There's nothing like watching a real person use your software to finally understand the usability issues your software might have. It's hard to get that kind of feedback through surveys or other indirect methods. I find it's best to moderate a usability test with a few testers who run through a set of scenario tasks. By observing how they attempt to complete the scenario tasks, you can learn a lot about how real people use your software to do real tasks.
Armed with that information, you can tweak the user interface to make it easier to use. Through iteration (design, test, tweak, test, tweak, etc) you can quickly find a design that works well for everyone.
The simple way to moderate a usability test is to watch what the user is doing, and take notes about what they do. I recommend the "think aloud" protocol, where you ask the tester to talk about what they are doing. If you're looking for a Print button, just say "I'm looking for a Print button" so I can make note of that. And move your mouse to where you are looking, so I can see what you are doing and where you are looking. In my experience, testers adapt to this fairly quickly.
In addition to taking your own notes, you might try recording the test session. That allows you to go back to the recording later to see exactly what the tester was doing. And you can share the video with other developers in your project, so they can watch the usability test sessions.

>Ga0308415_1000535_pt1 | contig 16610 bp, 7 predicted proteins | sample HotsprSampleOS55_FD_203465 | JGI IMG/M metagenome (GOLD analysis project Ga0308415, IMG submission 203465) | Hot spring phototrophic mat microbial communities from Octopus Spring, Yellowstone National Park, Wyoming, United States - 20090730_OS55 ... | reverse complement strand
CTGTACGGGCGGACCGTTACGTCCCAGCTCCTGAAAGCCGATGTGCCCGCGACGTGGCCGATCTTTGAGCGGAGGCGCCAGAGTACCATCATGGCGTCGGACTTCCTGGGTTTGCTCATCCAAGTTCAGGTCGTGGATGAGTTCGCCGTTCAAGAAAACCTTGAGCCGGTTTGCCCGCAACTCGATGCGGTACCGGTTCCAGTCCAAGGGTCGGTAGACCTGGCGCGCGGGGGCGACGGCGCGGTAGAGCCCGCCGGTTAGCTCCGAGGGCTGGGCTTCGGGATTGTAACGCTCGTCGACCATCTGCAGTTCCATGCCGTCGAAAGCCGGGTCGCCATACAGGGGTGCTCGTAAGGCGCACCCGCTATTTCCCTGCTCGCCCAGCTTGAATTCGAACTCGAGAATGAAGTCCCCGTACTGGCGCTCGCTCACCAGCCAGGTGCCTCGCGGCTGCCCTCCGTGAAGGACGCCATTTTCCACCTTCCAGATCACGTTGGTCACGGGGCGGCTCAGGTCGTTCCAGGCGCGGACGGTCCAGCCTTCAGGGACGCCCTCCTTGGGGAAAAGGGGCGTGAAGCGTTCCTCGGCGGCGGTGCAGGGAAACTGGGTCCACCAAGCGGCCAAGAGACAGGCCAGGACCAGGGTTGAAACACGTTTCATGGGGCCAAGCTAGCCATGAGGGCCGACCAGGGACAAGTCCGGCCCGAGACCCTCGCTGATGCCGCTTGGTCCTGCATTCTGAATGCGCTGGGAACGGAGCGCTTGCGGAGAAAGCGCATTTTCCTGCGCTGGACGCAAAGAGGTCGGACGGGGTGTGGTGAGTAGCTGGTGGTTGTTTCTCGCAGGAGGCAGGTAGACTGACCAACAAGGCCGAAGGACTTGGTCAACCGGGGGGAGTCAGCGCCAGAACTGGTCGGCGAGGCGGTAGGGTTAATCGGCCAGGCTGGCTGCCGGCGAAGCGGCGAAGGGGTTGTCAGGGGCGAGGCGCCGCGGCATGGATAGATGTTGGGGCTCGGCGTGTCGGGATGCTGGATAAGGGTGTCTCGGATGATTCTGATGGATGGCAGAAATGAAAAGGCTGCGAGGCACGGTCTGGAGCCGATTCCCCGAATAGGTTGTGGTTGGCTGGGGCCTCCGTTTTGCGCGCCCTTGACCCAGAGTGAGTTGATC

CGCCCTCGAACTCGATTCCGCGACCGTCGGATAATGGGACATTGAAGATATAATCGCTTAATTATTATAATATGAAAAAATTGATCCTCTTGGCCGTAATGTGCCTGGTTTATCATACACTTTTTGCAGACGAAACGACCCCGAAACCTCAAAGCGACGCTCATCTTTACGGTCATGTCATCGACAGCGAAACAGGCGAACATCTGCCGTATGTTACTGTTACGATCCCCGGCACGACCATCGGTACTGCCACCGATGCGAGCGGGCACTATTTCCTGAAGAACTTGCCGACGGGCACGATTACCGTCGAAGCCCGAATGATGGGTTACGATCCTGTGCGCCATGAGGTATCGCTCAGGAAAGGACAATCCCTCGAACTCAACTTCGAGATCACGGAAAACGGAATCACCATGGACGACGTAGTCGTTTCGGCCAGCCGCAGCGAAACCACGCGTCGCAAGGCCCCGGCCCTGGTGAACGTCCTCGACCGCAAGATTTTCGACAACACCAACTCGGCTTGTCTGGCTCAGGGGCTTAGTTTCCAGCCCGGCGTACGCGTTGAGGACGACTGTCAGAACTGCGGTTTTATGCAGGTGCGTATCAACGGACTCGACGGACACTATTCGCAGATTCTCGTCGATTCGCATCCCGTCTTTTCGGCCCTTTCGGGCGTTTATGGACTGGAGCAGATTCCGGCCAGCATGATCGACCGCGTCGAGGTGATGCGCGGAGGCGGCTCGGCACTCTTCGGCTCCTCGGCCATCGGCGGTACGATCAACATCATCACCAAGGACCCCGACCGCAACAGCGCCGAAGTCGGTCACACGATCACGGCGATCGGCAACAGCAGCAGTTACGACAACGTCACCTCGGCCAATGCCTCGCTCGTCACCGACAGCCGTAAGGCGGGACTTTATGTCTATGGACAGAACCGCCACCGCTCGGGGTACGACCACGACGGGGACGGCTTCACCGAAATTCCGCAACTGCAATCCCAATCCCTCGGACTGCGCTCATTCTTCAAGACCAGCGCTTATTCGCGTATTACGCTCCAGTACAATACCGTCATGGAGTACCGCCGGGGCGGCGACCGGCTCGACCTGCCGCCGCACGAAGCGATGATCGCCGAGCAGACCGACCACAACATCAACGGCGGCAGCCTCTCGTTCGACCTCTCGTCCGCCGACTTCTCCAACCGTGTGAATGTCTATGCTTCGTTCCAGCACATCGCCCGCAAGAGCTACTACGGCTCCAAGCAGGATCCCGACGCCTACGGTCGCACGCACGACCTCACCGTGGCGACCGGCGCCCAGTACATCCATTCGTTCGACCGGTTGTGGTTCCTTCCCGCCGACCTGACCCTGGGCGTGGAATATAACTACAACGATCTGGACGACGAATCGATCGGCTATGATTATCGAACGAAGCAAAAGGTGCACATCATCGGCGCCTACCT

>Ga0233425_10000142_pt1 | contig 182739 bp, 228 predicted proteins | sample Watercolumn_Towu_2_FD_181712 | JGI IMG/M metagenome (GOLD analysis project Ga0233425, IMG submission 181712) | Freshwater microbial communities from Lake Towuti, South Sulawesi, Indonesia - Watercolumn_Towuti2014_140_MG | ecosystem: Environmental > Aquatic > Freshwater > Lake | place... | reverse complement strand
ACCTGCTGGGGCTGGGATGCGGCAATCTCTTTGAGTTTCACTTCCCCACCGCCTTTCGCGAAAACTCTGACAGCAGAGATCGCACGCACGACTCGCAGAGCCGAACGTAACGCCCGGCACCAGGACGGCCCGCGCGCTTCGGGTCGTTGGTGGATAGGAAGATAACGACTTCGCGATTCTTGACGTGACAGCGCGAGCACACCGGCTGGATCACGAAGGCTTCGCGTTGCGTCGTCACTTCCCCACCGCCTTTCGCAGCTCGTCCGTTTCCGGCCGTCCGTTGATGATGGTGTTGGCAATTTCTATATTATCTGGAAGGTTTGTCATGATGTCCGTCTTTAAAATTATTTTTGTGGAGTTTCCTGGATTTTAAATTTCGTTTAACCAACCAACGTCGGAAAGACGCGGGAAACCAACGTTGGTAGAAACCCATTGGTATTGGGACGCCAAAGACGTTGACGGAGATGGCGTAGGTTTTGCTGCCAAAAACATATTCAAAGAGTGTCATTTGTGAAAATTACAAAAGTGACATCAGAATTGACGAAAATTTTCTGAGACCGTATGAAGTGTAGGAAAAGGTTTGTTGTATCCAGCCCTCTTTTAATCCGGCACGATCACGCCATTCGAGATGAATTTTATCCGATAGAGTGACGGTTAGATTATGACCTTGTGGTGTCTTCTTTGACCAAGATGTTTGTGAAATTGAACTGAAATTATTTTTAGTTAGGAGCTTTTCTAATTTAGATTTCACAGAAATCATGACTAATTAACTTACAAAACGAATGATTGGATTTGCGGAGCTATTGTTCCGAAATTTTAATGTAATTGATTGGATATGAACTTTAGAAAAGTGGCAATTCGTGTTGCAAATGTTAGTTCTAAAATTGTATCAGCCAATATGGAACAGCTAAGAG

Screencasts are surprisingly easy to do, at least under Linux. The GNOME desktop has a built-in screencast function, to capture a video of the computer's screen.
But if you're like me, you may not have known this feature existed. It's kind of hard to get to. Press Ctrl+Alt+Shift+R to start recording, then press Ctrl+Alt+Shift+R again to stop recording.
If that's hard for you to remember, there's also a GNOME Extension called EasyScreenCast that, as the name implies, makes screencasts really easy. Once you install the extension, you get a little menu that lets you start and stop recording, as well as set options. It's very straightforward. You can select a sound input, to narrate what you are dong. And you can include webcam video, for a picture-in-picture video.
Here's a sample video I recorded as part of the class that I'm teaching. I needed a way to walk students through the steps to activate Notebookbar View in LibreOffice 5.3. I also provided written steps, but there's nothing like showing rather than just explaining.
With screencasts, you can extend your usability testing. At the beginning of your session, before the tester begins the first task, start recording a screencast. Capture the audio from the laptop's microphone, too.
If you ask your tester to follow the "think aloud" protocol, the screencast will show you the mouse cursor, indicating where the tester is looking, and it will capture the audio, allowing you to hear what the tester was thinking. That provides invaluable evidence for your usability test.
I admit I haven't experimented with screencasts for usability testing yet, but I definitely want to do this the next time I mentor usability testing for Outreachy. I find a typical usability test can last upwards of forty-five minutes to an hour, depending on the scenario tasks. But if you have the disk space to hold the recording, I don't see why you couldn't use the screencast to record each tester in your usability test. Give it a try!